Dead cat now a remote-controlled flying helicopter

The Orvillecopter by Dutch artist Bart Jansen flies in central Amsterdam. Jansen said the Orvillecopter is part of a visual art project which pays tribute to his cat Orville, by making it fly after it was killed by a car.
The Orvillecopter by Dutch artist Bart Jansen flies in central Amsterdam. Jansen said the Orvillecopter is part of a visual art project which pays tribute to his cat Orville, by making it fly after it was killed by a car.
Dutch artist Bart Jansen, left, looks at his Orvillecopter.
Dutch artist Bart Jansen, left, looks at his Orvillecopter.
The Orvillecopter by Dutch artist Bart Jansen, left, is prepared for flight.
The Orvillecopter by Dutch artist Bart Jansen, left, is prepared for flight.
The Orvillecopter by Dutch artist Bart Jansen flies in a gallery as part of the KunstRAI art festival in Amsterdam.
The Orvillecopter by Dutch artist Bart Jansen flies in a gallery as part of the KunstRAI art festival in Amsterdam.
The Orvillecopter by Dutch artist Bart Jansen flies in a gallery as part of the KunstRAI art festival in Amsterdam.
The Orvillecopter by Dutch artist Bart Jansen flies in a gallery as part of the KunstRAI art festival in Amsterdam.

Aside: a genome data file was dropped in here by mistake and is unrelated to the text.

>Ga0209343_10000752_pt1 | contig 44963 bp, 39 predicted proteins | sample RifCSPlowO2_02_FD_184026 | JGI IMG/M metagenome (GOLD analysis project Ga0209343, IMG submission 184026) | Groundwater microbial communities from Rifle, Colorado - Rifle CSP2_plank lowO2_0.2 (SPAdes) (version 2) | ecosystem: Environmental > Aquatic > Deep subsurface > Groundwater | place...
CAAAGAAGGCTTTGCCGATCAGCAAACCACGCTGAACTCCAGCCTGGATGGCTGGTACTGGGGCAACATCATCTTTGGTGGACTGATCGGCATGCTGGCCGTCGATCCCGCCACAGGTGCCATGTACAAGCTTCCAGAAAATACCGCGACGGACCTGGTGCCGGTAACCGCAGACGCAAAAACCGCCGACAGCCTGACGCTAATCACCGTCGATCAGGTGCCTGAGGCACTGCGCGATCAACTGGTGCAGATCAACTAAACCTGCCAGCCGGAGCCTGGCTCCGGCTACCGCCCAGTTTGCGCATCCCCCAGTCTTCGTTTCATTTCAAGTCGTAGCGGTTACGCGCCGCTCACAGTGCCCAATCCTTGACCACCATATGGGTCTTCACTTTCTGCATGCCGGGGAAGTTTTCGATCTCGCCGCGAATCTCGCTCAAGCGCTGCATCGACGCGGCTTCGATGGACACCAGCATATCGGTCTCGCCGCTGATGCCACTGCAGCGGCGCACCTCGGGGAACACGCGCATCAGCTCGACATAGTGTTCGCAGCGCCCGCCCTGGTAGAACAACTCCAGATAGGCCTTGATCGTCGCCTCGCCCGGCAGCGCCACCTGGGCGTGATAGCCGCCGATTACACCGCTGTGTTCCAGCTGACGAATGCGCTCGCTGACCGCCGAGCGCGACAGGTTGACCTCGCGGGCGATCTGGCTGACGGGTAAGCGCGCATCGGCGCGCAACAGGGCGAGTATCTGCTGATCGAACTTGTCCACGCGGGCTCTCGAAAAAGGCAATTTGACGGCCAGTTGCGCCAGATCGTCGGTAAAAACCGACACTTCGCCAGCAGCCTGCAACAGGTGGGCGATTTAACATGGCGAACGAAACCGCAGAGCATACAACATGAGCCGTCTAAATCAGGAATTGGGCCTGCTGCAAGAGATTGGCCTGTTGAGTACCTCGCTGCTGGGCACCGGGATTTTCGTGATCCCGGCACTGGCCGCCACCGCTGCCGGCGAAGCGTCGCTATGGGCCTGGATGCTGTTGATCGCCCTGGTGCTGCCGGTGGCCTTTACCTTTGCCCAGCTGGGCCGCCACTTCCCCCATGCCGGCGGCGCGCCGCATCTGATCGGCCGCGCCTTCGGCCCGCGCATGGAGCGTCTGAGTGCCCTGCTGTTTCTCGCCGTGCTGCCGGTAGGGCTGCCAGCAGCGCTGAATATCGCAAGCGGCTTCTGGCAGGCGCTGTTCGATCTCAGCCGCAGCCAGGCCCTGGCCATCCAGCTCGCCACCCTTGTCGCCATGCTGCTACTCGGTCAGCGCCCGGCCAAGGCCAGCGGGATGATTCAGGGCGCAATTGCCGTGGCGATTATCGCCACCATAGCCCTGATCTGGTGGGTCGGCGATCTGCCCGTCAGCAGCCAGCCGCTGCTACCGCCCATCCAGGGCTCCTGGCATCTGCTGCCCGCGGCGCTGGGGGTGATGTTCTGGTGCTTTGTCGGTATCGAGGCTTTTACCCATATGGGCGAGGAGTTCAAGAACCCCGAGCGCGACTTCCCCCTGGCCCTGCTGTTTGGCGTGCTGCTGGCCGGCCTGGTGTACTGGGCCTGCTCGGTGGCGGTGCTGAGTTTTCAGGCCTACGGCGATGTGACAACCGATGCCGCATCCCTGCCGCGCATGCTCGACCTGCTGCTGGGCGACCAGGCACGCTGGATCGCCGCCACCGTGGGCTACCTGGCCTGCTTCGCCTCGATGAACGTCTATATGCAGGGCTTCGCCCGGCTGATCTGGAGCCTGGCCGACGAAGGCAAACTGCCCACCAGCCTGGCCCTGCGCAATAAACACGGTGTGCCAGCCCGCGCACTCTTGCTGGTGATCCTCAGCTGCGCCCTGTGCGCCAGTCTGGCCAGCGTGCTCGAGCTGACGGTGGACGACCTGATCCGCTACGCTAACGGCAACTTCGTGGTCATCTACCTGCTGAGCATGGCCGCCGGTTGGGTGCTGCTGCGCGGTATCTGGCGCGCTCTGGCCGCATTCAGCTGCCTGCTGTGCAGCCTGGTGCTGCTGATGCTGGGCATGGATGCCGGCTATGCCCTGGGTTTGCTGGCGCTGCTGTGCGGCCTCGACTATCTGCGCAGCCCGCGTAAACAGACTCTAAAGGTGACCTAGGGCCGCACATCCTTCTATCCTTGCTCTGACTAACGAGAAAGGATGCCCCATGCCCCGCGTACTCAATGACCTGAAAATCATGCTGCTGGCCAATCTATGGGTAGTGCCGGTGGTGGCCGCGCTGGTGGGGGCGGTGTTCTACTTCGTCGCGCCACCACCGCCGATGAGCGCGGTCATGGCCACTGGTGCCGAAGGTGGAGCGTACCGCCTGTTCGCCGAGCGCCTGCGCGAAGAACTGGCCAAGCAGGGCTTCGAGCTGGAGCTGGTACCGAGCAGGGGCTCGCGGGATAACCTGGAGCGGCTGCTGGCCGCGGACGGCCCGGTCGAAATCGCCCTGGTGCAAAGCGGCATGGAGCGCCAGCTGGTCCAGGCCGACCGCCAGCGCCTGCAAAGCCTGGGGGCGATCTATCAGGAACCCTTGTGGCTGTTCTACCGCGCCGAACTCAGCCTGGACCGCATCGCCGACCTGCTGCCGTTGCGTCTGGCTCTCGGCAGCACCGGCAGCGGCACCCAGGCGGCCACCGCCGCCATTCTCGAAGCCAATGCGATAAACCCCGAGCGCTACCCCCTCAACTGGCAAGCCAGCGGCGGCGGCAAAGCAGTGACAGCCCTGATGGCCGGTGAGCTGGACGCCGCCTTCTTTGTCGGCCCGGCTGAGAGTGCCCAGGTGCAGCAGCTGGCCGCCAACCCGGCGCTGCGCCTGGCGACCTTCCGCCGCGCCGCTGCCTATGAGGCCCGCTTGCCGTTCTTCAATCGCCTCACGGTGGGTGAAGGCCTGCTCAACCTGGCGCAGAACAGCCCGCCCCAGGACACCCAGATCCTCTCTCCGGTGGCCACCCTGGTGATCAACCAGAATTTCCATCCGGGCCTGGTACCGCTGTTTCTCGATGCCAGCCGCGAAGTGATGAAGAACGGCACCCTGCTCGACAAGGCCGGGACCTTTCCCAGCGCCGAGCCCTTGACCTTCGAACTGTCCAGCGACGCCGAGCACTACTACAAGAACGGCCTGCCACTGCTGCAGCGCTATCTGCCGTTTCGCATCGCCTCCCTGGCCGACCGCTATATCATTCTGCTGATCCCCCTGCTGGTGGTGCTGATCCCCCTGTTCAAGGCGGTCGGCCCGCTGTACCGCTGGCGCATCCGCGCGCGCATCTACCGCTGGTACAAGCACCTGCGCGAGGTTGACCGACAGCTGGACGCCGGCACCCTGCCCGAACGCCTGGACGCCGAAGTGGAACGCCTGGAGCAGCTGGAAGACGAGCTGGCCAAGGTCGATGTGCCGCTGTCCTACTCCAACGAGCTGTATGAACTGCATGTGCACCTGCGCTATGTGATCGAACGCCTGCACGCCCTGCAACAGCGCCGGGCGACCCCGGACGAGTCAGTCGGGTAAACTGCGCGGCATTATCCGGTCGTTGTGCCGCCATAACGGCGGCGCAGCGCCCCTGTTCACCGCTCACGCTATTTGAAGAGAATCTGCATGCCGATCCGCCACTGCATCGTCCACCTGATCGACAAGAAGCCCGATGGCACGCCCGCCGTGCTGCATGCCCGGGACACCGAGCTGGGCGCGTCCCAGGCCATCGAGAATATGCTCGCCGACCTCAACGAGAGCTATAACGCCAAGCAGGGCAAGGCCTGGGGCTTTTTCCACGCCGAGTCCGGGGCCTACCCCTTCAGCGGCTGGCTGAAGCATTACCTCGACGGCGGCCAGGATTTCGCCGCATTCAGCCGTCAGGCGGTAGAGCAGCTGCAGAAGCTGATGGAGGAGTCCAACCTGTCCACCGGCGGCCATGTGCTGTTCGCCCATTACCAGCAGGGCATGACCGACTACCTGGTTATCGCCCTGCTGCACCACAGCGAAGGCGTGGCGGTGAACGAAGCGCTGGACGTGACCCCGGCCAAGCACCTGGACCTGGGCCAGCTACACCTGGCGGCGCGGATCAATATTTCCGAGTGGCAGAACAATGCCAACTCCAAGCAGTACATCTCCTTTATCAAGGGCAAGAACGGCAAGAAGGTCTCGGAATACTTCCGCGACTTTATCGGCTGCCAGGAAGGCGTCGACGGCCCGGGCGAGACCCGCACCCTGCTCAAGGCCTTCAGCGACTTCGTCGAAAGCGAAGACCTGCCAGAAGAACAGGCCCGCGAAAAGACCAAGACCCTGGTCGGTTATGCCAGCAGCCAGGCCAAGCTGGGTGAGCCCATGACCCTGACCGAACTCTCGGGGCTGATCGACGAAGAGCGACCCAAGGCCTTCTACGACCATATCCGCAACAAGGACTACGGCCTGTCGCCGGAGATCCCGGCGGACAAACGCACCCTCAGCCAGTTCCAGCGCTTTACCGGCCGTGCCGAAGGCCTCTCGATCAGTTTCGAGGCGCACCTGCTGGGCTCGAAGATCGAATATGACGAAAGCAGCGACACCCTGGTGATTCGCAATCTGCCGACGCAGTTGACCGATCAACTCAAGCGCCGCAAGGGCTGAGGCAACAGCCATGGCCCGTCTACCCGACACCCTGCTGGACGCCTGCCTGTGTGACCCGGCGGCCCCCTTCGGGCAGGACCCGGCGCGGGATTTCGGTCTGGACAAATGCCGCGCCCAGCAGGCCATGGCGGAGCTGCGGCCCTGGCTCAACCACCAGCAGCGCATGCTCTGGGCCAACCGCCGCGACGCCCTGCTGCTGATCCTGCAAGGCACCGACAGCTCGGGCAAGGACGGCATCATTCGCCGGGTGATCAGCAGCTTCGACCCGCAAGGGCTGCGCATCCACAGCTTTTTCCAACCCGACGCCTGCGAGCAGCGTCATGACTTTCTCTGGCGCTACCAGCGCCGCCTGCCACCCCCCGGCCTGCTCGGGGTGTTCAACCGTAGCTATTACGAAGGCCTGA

There's something that doesn't just seem quite right about stuffing a dead cat and turning it into a remote-controlled flying helicopter.

Dutch artist Bart Jansen has done just that and debuted his creation, the "Orvillecopter", at the KunstRai ArtFair in Amsterdam at the weekend.

Jansen describes the "Orvillecopter" - so named because the cat used was called Orville - as "half cat, half machine". Orville had belonged to Jansen and died after he was hit by a car.

“After a period of mourning, he received his propellers posthumously,” Jansen said.

A video posted to YouTube shows the flying feline slowly hover a few metres in the air in a park, it's body permanantely spread eagle with propellors on its front paws.

Jansen teamed up with radio control helicopter expert Arjen Beltman after having a taxidermist preserve the pussy cat

The "Orvillecopter" doesn’t fly quite right, however, a glitch Jansen hopes to fix.

''He will receive more powerful engines and larger props for his birthday,'' Jansen said, adding that he hoped the upgrades will allow for a more ''steady flight.''

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